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DME License, Operation and More in Florida – a Brief Legal Look

by admin on January 10, 2018 No comments

DME operationBy: Susan St. John

So you are considering starting a home medical equipment aka durable medical equipment (HME or DME) business to provide products and services to patients in Florida (and perhaps in other states, but that’s a topic for another day). In addition to deciding what products and/or services you are going to provide and your physical location, there a few things you need to know, steps to be taken, and information to be collected, to apply for an HME/DME license in Florida to get up and going.

The Basics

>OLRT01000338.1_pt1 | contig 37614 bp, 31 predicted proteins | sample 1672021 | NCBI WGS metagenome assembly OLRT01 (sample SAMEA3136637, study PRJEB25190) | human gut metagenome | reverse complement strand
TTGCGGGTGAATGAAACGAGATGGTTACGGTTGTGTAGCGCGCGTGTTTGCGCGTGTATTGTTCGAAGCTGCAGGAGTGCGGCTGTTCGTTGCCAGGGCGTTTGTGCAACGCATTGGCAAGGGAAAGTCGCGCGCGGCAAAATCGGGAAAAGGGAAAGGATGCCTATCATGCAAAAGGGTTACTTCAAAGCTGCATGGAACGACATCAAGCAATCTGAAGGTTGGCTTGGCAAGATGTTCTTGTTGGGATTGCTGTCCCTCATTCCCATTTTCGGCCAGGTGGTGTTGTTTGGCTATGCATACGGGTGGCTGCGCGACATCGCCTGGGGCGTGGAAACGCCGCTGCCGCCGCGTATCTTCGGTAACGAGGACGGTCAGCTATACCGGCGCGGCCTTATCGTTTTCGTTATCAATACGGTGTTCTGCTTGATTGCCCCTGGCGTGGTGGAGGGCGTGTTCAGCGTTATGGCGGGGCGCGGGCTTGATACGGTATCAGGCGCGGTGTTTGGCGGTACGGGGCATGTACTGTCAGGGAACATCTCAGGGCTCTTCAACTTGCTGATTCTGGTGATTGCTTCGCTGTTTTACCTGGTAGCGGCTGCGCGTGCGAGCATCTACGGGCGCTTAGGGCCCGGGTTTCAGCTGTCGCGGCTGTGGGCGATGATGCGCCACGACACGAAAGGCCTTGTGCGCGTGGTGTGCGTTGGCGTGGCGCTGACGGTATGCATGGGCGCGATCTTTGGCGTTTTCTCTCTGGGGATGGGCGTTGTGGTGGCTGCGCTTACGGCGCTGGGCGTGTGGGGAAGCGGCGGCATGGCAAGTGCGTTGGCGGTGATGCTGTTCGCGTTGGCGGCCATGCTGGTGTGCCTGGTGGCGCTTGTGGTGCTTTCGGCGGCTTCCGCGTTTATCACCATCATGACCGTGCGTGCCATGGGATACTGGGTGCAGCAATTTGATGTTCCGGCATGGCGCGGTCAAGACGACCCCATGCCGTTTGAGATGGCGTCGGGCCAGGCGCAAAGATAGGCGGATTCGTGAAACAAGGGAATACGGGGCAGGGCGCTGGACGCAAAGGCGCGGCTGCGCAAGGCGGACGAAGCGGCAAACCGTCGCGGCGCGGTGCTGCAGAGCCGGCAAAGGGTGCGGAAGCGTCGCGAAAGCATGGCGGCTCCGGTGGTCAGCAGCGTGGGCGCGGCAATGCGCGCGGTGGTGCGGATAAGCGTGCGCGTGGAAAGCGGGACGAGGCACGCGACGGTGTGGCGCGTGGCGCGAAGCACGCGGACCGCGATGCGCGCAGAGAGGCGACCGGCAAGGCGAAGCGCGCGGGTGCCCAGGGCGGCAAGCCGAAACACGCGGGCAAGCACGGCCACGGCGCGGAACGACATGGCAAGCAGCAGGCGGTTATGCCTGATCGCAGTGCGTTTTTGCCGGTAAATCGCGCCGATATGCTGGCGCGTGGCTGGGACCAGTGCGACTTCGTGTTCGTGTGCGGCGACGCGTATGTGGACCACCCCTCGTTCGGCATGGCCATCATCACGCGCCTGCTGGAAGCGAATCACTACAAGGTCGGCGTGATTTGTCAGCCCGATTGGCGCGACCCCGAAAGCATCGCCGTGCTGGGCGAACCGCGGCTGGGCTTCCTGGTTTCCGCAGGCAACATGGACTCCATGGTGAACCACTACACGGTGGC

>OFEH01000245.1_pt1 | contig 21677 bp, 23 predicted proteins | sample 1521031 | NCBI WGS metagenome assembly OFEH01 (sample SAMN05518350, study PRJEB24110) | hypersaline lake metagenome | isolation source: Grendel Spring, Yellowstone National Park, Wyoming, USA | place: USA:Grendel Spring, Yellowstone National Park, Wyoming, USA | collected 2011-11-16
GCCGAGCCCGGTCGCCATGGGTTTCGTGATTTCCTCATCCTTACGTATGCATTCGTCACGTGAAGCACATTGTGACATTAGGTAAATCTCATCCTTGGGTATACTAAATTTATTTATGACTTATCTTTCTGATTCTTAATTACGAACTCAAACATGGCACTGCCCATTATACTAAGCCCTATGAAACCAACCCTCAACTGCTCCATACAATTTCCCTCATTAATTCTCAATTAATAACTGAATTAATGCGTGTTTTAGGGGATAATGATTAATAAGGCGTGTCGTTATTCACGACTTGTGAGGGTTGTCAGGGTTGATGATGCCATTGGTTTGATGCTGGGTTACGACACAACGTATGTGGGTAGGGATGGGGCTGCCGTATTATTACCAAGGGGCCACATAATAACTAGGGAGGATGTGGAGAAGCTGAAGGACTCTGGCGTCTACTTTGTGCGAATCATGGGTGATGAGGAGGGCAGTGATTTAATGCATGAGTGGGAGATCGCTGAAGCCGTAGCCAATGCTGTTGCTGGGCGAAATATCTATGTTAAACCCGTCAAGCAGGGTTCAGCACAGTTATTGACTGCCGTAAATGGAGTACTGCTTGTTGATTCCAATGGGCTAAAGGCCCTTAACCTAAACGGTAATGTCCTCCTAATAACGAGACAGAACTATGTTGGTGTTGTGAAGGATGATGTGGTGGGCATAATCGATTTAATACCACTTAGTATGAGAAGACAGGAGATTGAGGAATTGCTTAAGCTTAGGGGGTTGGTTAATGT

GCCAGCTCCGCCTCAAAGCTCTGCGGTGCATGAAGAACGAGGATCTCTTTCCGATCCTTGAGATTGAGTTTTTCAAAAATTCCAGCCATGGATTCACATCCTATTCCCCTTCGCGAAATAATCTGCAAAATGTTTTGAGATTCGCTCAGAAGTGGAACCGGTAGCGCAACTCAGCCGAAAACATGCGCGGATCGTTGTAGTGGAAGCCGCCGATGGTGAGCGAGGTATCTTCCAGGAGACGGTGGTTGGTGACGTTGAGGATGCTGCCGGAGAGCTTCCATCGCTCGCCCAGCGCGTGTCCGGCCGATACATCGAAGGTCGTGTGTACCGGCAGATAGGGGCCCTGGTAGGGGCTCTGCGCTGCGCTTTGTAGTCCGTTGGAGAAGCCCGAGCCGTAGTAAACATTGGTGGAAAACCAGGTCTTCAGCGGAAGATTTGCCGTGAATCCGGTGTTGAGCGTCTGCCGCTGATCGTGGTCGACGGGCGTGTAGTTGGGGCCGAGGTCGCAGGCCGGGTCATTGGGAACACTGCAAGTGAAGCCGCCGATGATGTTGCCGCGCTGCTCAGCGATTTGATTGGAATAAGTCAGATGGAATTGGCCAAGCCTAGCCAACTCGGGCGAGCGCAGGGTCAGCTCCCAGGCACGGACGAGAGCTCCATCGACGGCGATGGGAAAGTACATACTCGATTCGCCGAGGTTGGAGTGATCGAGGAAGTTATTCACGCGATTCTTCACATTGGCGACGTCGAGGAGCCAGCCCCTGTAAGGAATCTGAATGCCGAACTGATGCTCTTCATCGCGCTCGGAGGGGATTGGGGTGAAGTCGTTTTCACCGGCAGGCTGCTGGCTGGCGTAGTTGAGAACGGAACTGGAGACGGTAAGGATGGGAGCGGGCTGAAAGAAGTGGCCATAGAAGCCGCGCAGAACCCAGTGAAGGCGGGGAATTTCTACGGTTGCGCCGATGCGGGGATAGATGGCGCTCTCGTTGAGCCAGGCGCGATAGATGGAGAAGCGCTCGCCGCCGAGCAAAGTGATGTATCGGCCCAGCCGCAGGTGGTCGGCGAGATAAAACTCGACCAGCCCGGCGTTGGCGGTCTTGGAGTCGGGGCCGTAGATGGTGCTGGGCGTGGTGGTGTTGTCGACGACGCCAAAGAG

Florida defines an HME provider as “any person or entity that sells or rents or offers to sell or rent to or for consumers, any HME and service or HME that requires HME services.” Section 400.925(7), Florida Statutes. Further, HME “includes any product as defined by the Food and Drug Administration’s Federal Food, Drug, and Cosmetic Act, any products reimbursed under the Medicare Part B Durable Medical Equipment benefits, or any products reimbursed under the Florida Medicaid durable medical equipment program. HME includes oxygen and related respiratory equipment; manual, motorized, or customized wheelchairs and related seating and positioning, but does not include prosthetics or orthotics or any splints, braces, or aids custom fabricated by a licensed health care practitioner; motorized scooters; personal transfer systems; and specialty beds, for use by a person with a medical need.” Section 400.925(6), Florida Statutes.